Scene. Evening, around 8 pm. Family dinner.
“How was your day?
“I was very busy, I had sooooo much work.”
“What did you do?”
“Nothing. I told you, I was busy. You?”
“Same. Sooo busy”.
Does this sound familiar? We hustle and hustle all day and at the end of it our brains are so overloaded that we can’t even remember what we did. Were we efficient? Are we satisfied with what we've accomplished during the day? Did we work on the goals and ideas that matter, or we got distracted? Let’s be real, if at dinner we can’t seem to recollect the day, what will we remember in three or six months ?
The unfortunate dinner table conversation above screams for rescue. And this rescue is called - a DONE list. Someone might say: But I already have a daily To-do list. Isn’t it easier to just cross over the completed items and spare me the trouble of writing another list?
It would have been a good idea to use the cross-over To-do list, if our days depended entirely on us, if we didn’t all the time communicate with other people, if other people did not rely on us to get their jobs done, if colleagues, clients, friends did not call us to ask for favours, did not write us emails..
Have you had your whole day planned out, and then all unforeseen calls, meetings, tasks just eat up your plan? This is why experts recommend to leave at least 1/3 or your day unplanned, so you can deal with all the unanticipated calls, meetings and distractions. I suspect in real life it’s more than 1/3 of the day. But we cannot know that for sure, unless we are willing to analyse it with hard data. The Done list can help with that.
How to do you a Done list?
As any new habit, in order to be useful, we need to make it simple and easy to do. I keep my Done list in the top right corner of my bullet journal daily log. No mater if I finish something from the to-do list for the day, or I completed something that other people asked, a “Done” goes there.
Very important: write the “Done”-s as you complete them, so you don’t have to think about them for the rest of your day. It is much easier to write along as the day goes, rather than to try to recall the day at the end of it. This way the Done list becomes mechanical and not another thing you need to do during the day.
A Done list could be also digital in any note-taking app on your phone or laptop.
Having an open paper notebook at all times seems a bit easier to me than clicking to re-open a phone app all day long to record a new "done". Also the phone has a bigger chance to distract you - instead of writing your Done bullet, you might be tempted to open the adjacent social media icon. Less distraction - this is why my daily "Done" is on paper.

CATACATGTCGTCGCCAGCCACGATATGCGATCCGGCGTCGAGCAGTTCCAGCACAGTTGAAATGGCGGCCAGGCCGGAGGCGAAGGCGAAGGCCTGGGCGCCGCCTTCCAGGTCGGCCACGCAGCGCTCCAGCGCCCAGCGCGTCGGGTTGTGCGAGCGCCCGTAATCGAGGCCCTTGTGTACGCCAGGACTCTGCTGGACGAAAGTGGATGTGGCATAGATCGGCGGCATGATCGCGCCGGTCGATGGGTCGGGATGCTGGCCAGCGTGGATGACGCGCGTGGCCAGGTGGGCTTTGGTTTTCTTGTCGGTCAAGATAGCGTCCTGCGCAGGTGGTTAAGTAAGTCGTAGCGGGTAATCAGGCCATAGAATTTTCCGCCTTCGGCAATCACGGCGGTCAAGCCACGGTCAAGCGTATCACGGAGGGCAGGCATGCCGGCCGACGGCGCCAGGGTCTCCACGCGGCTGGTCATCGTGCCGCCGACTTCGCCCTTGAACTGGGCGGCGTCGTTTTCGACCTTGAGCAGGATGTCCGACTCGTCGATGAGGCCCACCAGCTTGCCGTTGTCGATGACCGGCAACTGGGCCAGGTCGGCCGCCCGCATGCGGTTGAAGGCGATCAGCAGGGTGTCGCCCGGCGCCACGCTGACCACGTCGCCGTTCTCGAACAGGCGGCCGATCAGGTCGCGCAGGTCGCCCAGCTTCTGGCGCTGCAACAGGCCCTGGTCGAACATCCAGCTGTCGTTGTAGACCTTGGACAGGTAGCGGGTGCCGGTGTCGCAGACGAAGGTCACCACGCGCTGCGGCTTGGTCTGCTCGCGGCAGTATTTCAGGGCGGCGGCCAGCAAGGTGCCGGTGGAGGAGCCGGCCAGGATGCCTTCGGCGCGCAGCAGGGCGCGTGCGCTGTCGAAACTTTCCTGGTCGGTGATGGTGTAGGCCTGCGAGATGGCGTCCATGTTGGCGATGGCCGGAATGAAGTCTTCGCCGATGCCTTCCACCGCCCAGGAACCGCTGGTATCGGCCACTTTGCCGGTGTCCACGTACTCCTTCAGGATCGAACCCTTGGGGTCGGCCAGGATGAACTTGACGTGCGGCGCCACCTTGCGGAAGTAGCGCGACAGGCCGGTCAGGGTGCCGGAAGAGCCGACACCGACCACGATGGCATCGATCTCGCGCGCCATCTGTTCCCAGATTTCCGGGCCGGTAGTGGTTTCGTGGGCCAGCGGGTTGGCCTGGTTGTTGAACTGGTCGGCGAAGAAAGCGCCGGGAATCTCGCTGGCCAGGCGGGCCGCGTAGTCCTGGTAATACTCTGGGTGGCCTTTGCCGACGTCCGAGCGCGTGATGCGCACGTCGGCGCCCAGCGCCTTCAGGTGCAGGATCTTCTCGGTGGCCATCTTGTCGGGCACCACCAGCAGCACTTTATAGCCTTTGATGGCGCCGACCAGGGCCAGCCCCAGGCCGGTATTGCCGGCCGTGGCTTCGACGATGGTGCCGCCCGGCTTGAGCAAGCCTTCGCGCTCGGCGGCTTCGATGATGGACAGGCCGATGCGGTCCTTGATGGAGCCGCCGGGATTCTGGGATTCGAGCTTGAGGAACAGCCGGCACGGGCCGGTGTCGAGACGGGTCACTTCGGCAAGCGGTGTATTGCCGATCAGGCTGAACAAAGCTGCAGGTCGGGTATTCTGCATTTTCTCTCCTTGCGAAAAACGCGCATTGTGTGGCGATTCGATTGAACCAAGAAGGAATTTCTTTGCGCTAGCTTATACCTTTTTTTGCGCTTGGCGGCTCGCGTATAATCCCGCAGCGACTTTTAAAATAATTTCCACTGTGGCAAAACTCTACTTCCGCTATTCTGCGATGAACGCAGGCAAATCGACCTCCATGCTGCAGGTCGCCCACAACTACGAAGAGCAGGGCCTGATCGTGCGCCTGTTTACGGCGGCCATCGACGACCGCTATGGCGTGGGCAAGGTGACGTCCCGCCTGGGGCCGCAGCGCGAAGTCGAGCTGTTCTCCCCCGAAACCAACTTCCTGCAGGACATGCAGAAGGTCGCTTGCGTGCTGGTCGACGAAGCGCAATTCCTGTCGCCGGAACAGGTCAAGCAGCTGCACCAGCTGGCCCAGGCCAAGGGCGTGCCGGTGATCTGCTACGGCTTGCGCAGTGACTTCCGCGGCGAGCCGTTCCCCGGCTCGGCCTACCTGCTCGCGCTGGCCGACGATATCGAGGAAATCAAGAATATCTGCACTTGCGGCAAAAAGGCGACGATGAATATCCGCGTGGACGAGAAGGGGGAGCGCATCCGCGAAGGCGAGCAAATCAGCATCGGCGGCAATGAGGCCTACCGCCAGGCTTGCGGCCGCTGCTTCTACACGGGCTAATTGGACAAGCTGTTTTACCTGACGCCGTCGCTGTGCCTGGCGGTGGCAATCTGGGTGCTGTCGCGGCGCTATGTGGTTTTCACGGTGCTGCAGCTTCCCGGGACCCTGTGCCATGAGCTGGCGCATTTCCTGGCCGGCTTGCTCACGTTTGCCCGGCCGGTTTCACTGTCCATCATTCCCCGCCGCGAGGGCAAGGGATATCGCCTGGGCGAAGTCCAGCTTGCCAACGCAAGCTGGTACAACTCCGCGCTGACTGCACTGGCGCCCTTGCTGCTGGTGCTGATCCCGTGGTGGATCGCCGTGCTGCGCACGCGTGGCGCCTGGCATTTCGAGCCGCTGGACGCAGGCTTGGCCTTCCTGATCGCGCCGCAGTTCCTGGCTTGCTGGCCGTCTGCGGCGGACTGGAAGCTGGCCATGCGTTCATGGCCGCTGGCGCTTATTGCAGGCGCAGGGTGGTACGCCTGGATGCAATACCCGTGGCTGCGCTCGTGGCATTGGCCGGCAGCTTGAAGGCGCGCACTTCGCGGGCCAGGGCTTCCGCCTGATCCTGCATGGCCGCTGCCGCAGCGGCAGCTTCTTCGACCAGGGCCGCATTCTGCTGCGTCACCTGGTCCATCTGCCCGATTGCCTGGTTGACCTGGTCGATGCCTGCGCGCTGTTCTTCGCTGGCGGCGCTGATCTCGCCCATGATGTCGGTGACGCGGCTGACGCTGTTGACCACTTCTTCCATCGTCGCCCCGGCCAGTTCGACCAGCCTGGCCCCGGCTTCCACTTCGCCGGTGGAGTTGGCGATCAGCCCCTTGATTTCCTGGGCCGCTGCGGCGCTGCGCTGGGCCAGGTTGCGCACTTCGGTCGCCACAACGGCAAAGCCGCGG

Why keep a "Done" list?
A compass for reflection of the trajectory
If your days fly by and you have no idea how the time has passed so quickly, the simple done list is a good recollection of what went well… or not so well. This can help you in analysing with a more sound evidence whether you are efficient, what are the pain points of your day. Another interesting thing you may find is whether you worked mostly on your plan, or you got distracted by other people and their plans. It is great to help colleagues. But we need to make sure our own responsibilities, the work that only we could do, does not get neglected too. In that sense if you look at your done list during the day and you see that you only dealt with other people’s problems, this might be the wake-up call to try to save the day and concentrate on the things that matter to your area of responsibility. We can also reflect whether what we did during the day and week contributed to our bigger tasks and projects, the so called "elephant tasks". For instance if you want to write a book, complete a PhD, or change a company culture, you can't do it overnight. It requires consistent effort on for a long time.
Sense of motivation
People usually perceive motivation as something that you need to have in order to complete a task or a project. It is as if motivation is the switch to a lightbulb - we need it to switch on the electricity so the lightbulb, our project, can shine. Several studies emerged in recent years that the real switch is the Action itself, and it is the Action that leads to Motivation, and not the other way around. After all, in order to switch the light, you need to go to the switch, lift a hand, and press “On”. Having a “Done” list is a reminder of the actions you took. And it feeds the motivation to continue working on your big idea the next day.
If your work and in your life you need to do three things: Say what you are going to do, do it, then say what you have done. This is one of the best advices I have received by a highly successful top executive. Being able to plan and deliver on the plan, sharing transparently the progress with a coalition of partners - your peers, your manager, your team - is a valuable worth ethic quality. A "Done" list helps you record what was accomplished and you may use these notes to contribute to your monthly, quarterly or an annual report. One mistake to avoid: the number of bullets do not necessarily correlate positively with the quality of work. More is not necessarily better. Concentrate on "Done"-s that really matter and add value to the common company purpose and goals.
When to start?
Any day is a good day to start. How about today? Give it a try for a week, for a month. It takes less than 10 seconds to write each of your daily key accomplishments in a “Done” list. But you might just have found a good tool to serve you for the rest of your life.
Victory Corners 2021, by Viktoriya V. Blazheva
P.S. Scene. Early morning. Smell of fine coffee and winter fill the room. Author writes in her Done list: "Published an article about the benefits of the Done list".